Two phases of calcium requirement during starfish meiotic maturation

Hiroaki Tosuji, Yukari Seki, Keiichiro Kyozuka

Research output: Contribution to journalArticlepeer-review

4 Citations (Scopus)

Abstract

During meiosis in oocytes of the starfish, Asterina pectinifera, a Ca2+ transient has been observed. To clarify the role of Ca2+ during oocyte maturation in starfish, an intracellular Ca2+ blocker, TMB-8, was applied. The oocyte maturation induced by 1-methyladenine (1-MA) was blocked by 100 μM TMB-8. Reinitiation of meiosis with germinal vesicle breakdown (GVBD) and the following chromosome condensation did not take place. Maturation-promoting factor (MPF) activity did not increase and GVBD and chromosome condensation did not occur. Ca2+ transient observed immediately after 1-MA application in control oocytes was also blocked by TMB-8. When calyculin A, which activate the MPF directly, was applied to the oocytes instead of 1-MA in seawater containing 100 μM TMB-8, GVBD and chromosome condensation were blocked. Cytoplasmic transplantation studies confirmed that MPF was activated, although TMB-8 blocked GVBD. These results show that TMB-8 blocked the increase of MPF activity induced by 1-MA and the process of active MPF inducing GVBD and subsequent chromosome condensation. Together with the above phenomena, it is conceivable that there are two phases of Ca2+ requirement during starfish oocyte maturation. These are the activation of MPF, moreover, GVBD, and the subsequent chromosome condensation.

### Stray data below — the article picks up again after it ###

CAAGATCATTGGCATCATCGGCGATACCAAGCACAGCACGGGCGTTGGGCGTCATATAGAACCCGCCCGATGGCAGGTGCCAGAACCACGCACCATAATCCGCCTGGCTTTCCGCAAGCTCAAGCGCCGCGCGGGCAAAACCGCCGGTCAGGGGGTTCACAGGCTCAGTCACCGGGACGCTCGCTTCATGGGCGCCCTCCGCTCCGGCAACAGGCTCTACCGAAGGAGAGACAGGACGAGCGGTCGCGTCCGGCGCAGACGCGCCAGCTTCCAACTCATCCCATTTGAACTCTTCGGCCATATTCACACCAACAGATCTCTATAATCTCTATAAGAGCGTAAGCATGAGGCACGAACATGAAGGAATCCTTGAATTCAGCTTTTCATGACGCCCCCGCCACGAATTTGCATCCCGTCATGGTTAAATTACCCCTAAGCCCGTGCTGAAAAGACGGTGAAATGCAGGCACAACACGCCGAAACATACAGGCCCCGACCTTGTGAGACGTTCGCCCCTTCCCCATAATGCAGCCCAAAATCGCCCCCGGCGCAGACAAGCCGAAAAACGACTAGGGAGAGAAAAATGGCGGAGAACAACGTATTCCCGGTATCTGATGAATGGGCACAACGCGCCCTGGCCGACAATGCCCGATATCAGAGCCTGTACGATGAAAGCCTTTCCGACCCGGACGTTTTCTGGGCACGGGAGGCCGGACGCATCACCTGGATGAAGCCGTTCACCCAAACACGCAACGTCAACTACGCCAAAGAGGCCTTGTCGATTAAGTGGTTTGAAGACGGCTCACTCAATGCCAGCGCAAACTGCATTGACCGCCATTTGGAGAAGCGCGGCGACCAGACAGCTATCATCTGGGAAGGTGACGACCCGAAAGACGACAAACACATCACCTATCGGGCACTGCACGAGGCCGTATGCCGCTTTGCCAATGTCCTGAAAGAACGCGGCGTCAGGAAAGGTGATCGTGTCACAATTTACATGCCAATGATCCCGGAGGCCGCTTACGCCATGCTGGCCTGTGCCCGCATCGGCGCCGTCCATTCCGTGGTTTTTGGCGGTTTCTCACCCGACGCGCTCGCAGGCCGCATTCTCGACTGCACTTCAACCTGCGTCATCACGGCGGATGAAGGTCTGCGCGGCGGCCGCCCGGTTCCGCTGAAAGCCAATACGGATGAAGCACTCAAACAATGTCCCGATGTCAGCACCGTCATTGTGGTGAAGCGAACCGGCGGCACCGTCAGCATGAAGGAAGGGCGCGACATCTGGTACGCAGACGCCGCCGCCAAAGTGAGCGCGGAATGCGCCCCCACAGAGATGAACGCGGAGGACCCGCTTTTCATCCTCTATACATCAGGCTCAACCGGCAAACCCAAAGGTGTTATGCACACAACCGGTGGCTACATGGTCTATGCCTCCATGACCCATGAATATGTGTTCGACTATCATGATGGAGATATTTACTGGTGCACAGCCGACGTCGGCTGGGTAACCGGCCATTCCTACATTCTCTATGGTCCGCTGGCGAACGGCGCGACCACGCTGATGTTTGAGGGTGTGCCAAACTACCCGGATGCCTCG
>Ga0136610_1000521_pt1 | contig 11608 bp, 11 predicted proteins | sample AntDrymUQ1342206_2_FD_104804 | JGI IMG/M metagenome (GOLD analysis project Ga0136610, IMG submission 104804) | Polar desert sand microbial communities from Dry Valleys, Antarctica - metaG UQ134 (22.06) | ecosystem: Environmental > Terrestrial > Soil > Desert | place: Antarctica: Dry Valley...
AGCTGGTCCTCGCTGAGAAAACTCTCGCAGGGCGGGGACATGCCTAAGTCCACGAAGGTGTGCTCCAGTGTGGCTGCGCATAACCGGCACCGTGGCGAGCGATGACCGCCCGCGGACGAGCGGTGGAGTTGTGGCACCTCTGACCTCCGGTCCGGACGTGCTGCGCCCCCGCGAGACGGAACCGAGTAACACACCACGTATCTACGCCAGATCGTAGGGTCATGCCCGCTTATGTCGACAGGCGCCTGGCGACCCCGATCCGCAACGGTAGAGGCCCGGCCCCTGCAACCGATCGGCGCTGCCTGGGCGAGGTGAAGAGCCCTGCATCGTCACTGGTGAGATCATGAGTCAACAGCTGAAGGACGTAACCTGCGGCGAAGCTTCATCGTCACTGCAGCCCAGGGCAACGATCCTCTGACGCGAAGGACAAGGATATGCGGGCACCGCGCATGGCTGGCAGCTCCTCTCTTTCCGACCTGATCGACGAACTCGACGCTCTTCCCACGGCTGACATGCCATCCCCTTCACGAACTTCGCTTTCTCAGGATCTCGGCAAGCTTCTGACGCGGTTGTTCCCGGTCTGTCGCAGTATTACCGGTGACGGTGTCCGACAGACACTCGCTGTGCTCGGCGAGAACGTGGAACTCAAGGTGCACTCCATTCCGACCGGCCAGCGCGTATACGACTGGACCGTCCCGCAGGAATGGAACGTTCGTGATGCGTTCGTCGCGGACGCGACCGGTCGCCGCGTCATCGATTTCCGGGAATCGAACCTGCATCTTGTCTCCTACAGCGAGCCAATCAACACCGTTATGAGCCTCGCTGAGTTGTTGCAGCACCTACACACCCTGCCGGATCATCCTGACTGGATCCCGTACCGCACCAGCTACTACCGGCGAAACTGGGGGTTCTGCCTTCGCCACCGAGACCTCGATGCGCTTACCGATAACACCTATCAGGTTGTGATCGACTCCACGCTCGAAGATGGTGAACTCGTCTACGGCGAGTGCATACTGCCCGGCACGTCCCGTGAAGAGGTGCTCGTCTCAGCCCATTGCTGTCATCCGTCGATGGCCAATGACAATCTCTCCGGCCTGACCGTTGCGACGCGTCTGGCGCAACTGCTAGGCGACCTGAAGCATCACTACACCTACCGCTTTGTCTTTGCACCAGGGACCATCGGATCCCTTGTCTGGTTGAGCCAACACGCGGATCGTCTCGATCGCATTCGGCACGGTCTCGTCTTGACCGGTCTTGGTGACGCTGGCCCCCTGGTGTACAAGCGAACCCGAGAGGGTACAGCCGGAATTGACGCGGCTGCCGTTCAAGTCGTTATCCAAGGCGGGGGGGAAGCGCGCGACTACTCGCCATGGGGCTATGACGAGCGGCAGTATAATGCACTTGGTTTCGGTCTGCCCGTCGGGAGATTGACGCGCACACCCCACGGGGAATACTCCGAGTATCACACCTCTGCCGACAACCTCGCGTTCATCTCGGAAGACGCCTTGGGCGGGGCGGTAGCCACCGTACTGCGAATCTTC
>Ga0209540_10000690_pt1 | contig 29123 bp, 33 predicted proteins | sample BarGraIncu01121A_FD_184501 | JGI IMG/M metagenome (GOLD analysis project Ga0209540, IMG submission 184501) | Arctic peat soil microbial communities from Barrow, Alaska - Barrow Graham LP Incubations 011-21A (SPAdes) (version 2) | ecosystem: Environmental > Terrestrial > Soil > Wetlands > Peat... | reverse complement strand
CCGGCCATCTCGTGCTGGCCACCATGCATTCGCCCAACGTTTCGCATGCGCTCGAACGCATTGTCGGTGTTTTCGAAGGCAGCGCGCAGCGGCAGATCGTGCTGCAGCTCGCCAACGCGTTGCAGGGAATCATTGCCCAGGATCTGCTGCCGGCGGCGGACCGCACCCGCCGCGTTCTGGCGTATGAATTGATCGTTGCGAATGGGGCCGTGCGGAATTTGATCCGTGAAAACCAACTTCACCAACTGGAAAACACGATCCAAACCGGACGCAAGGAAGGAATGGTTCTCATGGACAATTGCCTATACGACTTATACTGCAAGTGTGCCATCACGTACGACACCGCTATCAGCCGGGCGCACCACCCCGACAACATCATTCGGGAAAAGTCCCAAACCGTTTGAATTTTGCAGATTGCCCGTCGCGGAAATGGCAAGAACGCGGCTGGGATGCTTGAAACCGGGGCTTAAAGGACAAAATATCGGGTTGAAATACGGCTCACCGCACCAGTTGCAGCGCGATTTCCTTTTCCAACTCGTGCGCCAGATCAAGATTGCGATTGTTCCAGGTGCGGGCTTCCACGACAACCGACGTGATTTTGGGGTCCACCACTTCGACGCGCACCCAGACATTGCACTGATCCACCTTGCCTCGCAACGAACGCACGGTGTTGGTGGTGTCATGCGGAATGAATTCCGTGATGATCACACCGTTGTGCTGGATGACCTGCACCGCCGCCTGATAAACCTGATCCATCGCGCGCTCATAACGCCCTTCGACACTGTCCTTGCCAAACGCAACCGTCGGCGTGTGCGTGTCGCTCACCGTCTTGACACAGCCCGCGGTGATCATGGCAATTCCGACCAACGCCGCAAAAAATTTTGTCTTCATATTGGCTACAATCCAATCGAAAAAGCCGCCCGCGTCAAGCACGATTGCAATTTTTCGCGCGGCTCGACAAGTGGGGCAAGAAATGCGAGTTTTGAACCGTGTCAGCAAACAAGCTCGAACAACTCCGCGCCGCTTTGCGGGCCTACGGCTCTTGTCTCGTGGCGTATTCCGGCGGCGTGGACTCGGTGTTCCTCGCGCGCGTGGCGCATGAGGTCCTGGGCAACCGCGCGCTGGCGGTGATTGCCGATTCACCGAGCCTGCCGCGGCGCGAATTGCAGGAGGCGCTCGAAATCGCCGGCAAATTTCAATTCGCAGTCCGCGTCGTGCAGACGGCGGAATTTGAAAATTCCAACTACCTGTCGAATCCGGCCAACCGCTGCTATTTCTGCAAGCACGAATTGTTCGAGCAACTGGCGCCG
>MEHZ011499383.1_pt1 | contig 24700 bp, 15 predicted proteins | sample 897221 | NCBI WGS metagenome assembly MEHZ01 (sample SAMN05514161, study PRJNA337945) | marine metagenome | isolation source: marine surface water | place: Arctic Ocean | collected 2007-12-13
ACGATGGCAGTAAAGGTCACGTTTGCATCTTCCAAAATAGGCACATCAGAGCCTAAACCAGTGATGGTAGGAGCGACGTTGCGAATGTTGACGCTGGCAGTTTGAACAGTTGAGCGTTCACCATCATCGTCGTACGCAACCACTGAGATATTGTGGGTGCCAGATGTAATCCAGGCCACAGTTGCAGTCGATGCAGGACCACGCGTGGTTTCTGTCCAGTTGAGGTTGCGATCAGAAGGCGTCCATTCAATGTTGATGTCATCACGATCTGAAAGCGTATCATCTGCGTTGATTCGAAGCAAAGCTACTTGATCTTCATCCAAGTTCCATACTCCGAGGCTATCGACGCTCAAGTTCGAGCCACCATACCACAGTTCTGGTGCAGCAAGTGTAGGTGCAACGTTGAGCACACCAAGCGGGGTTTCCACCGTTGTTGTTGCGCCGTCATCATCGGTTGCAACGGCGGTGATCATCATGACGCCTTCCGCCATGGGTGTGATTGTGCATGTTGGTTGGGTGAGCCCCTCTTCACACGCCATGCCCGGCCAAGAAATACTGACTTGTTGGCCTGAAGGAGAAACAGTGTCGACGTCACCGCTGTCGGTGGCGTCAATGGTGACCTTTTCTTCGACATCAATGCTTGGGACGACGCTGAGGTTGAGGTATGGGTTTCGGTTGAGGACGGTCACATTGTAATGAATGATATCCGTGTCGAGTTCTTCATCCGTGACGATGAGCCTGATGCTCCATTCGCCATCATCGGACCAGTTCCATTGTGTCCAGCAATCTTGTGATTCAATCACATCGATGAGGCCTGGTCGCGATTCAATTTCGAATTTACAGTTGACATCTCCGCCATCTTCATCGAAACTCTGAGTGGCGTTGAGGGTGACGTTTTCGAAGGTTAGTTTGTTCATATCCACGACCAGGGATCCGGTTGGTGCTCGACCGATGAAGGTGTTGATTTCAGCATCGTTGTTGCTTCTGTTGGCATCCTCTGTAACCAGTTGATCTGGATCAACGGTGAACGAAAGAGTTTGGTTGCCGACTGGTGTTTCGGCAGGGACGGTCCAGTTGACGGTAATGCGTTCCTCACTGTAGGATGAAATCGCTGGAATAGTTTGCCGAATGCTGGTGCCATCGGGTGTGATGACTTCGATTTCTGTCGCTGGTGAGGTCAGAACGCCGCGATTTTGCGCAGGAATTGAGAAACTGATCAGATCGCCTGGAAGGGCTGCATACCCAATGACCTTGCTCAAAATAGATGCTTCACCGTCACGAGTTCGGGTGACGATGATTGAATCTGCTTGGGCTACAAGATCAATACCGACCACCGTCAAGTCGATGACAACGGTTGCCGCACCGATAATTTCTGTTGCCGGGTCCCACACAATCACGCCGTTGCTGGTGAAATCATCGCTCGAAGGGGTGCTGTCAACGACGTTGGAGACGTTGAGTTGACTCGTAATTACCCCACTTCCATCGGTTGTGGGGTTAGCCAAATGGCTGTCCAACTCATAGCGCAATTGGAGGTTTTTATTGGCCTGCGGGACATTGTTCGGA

Original languageEnglish
Pages (from-to)432-437
Number of pages6
JournalComparative Biochemistry and Physiology - A Molecular and Integrative Physiology
Volume147
Issue number2 SPEC. ISS.
DOIs
Publication statusPublished - 2007 Jun

Keywords

  • Calcium wave
  • Cdc2
  • Chromosome condensation
  • GVBD
  • Histone kinase
  • MPF
  • Oocyte maturation
  • TMB-8

ASJC Scopus subject areas

  • Biochemistry
  • Physiology
  • Molecular Biology

Fingerprint Dive into the research topics of 'Two phases of calcium requirement during starfish meiotic maturation'. Together they form a unique fingerprint.

Cite this